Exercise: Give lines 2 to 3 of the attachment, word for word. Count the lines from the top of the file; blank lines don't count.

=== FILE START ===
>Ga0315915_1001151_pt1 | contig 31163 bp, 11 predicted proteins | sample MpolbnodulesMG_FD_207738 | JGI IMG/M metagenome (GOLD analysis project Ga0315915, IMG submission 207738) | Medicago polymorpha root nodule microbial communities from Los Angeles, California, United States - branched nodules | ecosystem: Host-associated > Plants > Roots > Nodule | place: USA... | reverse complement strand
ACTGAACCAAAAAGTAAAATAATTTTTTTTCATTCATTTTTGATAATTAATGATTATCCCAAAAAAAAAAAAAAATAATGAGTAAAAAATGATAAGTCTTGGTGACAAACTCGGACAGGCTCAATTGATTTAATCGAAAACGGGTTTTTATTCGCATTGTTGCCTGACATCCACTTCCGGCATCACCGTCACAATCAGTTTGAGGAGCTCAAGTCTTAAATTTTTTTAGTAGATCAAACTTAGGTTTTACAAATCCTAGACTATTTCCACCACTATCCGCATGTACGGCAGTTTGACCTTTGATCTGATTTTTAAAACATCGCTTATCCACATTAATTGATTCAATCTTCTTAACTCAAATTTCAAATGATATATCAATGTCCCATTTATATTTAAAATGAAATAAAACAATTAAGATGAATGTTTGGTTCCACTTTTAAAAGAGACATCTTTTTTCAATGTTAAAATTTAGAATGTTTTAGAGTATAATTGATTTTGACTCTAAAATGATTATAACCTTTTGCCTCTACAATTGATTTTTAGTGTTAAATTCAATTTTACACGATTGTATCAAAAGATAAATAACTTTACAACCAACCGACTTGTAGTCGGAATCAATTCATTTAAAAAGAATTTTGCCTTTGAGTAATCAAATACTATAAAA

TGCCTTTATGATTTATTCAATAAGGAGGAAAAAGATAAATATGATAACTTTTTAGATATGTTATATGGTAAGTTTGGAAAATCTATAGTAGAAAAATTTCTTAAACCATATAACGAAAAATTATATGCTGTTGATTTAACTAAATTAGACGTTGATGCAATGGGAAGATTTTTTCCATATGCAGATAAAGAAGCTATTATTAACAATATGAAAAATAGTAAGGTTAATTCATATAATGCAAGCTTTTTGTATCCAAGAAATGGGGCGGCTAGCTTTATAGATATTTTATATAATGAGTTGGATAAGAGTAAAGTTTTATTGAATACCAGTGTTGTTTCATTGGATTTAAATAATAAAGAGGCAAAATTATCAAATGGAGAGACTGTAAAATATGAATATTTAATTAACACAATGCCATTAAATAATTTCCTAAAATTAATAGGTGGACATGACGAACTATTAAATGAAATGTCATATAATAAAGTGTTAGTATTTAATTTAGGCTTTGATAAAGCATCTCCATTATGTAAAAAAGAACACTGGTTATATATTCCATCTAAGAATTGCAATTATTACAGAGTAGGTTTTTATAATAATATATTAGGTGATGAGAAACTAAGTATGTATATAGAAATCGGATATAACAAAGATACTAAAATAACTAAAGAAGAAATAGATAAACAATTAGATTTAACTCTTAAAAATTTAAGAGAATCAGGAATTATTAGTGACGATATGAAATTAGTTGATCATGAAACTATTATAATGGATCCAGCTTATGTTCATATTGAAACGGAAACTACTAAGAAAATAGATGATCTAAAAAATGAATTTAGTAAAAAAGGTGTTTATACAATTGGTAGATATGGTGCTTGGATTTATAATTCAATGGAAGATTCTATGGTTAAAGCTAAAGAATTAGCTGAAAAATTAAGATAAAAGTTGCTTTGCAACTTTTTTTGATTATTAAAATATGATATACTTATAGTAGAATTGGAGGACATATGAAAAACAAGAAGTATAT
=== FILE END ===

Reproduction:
ACTGAACCAAAAAGTAAAATAATTTTTTTTCATTCATTTTTGATAATTAATGATTATCCCAAAAAAAAAAAAAAATAATGAGTAAAAAATGATAAGTCTTGGTGACAAACTCGGACAGGCTCAATTGATTTAATCGAAAACGGGTTTTTATTCGCATTGTTGCCTGACATCCACTTCCGGCATCACCGTCACAATCAGTTTGAGGAGCTCAAGTCTTAAATTTTTTTAGTAGATCAAACTTAGGTTTTACAAATCCTAGACTATTTCCACCACTATCCGCATGTACGGCAGTTTGACCTTTGATCTGATTTTTAAAACATCGCTTATCCACATTAATTGATTCAATCTTCTTAACTCAAATTTCAAATGATATATCAATGTCCCATTTATATTTAAAATGAAATAAAACAATTAAGATGAATGTTTGGTTCCACTTTTAAAAGAGACATCTTTTTTCAATGTTAAAATTTAGAATGTTTTAGAGTATAATTGATTTTGACTCTAAAATGATTATAACCTTTTGCCTCTACAATTGATTTTTAGTGTTAAATTCAATTTTACACGATTGTATCAAAAGATAAATAACTTTACAACCAACCGACTTGTAGTCGGAATCAATTCATTTAAAAAGAATTTTGCCTTTGAGTAATCAAATACTATAAAA

TGCCTTTATGATTTATTCAATAAGGAGGAAAAAGATAAATATGATAACTTTTTAGATATGTTATATGGTAAGTTTGGAAAATCTATAGTAGAAAAATTTCTTAAACCATATAACGAAAAATTATATGCTGTTGATTTAACTAAATTAGACGTTGATGCAATGGGAAGATTTTTTCCATATGCAGATAAAGAAGCTATTATTAACAATATGAAAAATAGTAAGGTTAATTCATATAATGCAAGCTTTTTGTATCCAAGAAATGGGGCGGCTAGCTTTATAGATATTTTATATAATGAGTTGGATAAGAGTAAAGTTTTATTGAATACCAGTGTTGTTTCATTGGATTTAAATAATAAAGAGGCAAAATTATCAAATGGAGAGACTGTAAAATATGAATATTTAATTAACACAATGCCATTAAATAATTTCCTAAAATTAATAGGTGGACATGACGAACTATTAAATGAAATGTCATATAATAAAGTGTTAGTATTTAATTTAGGCTTTGATAAAGCATCTCCATTATGTAAAAAAGAACACTGGTTATATATTCCATCTAAGAATTGCAATTATTACAGAGTAGGTTTTTATAATAATATATTAGGTGATGAGAAACTAAGTATGTATATAGAAATCGGATATAACAAAGATACTAAAATAACTAAAGAAGAAATAGATAAACAATTAGATTTAACTCTTAAAAATTTAAGAGAATCAGGAATTATTAGTGACGATATGAAATTAGTTGATCATGAAACTATTATAATGGATCCAGCTTATGTTCATATTGAAACGGAAACTACTAAGAAAATAGATGATCTAAAAAATGAATTTAGTAAAAAAGGTGTTTATACAATTGGTAGATATGGTGCTTGGATTTATAATTCAATGGAAGATTCTATGGTTAAAGCTAAAGAATTAGCTGAAAAATTAAGATAAAAGTTGCTTTGCAACTTTTTTTGATTATTAAAATATGATATACTTATAGTAGAATTGGAGGACATATGAAAAACAAGAAGTATAT